Julie de Waroquier is a self-taught French photographer, also philosophy teacher, who started photography in 2008. She is also a regular author for the French magazine Compétence Photo. Since 2010, she has distinguished herself by winning several national and international awards, including the International Emerging Artist Award. Her photographs are regularly exhibited and were notably showcased at the Rencontres d’Arles. Julie de Waroquier is represented by several art galleries, and she participates in many French and international art fairs and events. Her work has been worldwide published, and in the end of 2012, she has published her first book “Dreamalities”, which is edited by KnowWare editions. Later on, this book was adapted as a short film, in collaboration with the film-maker and director Damien Steck. The film has been awarded in several international festivals.
The “imaginary friend” syndrome is an overactive imagination disorder. It consists in creating a reassuring mental companion in order to cope with a troubling situation. This friend is a fictional projection and only exists in the mind’s person: the inner life gets the upper hand on the external world. Frequent and considered as harmless during childhood, imaginary friends can last until adulthood, and may then reveal a deep sorrow.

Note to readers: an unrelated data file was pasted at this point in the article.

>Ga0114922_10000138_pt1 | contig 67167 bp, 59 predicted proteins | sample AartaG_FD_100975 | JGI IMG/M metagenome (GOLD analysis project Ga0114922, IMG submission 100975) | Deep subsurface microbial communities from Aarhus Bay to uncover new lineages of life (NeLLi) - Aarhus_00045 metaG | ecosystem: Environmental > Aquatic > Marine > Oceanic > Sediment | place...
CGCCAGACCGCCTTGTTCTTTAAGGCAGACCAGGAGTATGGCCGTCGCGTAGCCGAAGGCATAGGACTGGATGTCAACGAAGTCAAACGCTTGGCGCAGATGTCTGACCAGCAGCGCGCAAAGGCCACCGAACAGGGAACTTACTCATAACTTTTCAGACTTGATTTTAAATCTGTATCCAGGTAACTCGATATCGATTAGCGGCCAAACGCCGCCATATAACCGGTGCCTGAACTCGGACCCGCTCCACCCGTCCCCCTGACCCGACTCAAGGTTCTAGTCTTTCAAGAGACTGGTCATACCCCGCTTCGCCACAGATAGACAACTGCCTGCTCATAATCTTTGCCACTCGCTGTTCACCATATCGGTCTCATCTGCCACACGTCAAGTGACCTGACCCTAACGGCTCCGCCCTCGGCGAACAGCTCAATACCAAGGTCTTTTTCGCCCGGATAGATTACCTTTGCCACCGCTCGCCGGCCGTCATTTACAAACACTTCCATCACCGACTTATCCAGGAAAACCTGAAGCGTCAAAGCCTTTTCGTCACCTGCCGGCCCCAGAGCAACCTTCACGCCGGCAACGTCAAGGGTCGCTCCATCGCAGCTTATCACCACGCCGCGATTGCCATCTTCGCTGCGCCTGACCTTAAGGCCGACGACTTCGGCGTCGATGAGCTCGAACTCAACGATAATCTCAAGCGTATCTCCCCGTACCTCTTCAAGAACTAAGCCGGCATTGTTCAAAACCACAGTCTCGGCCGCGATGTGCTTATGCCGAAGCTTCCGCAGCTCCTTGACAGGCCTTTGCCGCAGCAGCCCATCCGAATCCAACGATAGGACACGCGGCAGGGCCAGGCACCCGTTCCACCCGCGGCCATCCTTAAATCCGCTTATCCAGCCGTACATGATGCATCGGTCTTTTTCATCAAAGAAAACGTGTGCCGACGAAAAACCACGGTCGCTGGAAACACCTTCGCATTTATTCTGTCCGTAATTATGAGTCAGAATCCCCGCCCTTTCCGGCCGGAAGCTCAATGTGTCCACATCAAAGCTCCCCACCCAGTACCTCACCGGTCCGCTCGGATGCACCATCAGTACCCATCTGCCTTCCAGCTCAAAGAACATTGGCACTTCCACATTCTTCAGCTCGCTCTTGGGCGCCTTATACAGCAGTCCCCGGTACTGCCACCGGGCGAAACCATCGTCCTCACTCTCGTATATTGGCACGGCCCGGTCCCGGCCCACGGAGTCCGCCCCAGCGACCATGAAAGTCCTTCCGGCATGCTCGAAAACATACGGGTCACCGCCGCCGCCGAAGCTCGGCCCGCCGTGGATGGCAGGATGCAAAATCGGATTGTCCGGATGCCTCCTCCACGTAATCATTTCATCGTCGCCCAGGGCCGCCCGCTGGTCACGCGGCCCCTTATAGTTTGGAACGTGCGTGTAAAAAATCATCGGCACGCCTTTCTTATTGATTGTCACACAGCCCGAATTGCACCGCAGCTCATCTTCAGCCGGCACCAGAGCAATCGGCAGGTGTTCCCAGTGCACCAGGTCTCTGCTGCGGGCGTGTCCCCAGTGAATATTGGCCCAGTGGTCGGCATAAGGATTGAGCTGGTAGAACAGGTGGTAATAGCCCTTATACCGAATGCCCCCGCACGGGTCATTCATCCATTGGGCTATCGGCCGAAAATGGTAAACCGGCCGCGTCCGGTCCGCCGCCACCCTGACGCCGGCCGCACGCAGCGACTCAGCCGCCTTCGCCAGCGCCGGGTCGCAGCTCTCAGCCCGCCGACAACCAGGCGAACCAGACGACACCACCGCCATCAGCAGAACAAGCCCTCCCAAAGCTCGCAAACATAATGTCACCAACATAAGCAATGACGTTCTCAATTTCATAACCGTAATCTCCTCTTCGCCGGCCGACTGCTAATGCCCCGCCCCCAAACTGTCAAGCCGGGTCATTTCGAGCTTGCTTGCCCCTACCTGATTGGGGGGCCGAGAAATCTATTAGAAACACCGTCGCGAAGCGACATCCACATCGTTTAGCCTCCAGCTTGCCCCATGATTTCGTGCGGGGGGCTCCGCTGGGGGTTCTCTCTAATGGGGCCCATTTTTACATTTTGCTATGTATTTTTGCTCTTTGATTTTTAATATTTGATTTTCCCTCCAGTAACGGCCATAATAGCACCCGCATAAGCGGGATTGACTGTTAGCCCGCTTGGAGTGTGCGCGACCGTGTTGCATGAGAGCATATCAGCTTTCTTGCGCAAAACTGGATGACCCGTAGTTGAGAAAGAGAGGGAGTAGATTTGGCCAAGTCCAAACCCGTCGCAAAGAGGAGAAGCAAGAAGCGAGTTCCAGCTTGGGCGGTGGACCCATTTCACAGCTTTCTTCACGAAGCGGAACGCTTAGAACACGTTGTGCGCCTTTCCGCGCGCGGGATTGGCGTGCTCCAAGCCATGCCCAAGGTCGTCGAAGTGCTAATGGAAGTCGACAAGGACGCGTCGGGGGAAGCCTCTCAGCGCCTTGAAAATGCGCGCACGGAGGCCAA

The narrative depicts the main character, an adult woman, who is inseparably linked to her imaginary friend, appearing as an identical reflection of herself. The narrative progresses when the main character realizes that her doppelgänger is not real. She drowns the proofs of her absence, and from then on, the heroine is shown alone, revealing the lonely reality.
The series “Doppelgänger” questions psychic neurosis as well as photography itself. Indeed, we often expect photography to depict the real world. Thus, digital pictures, usually retouched, are often criticized because they don’t catch “the decisive moment” anymore.
In this series, digital pictures are de facto retouched; they illustrate the character’s imaginary world, in which the mental double coexists. They appear along instant photos which reveal the real world, supposedly objective. These analog snapshots work as evidence of what is really happening. The pictures’ succession thus manipulates the viewer, questioning how photography has to be related to the truth. In the end, we no longer know what is real or dreamt. Photography consequently remains ambiguous, between subjectivity and objectivity, between testimony and fiction – just like the character oscillates between fantasy and reality.
To view more of Julie de Waroquier’s work please visit her website.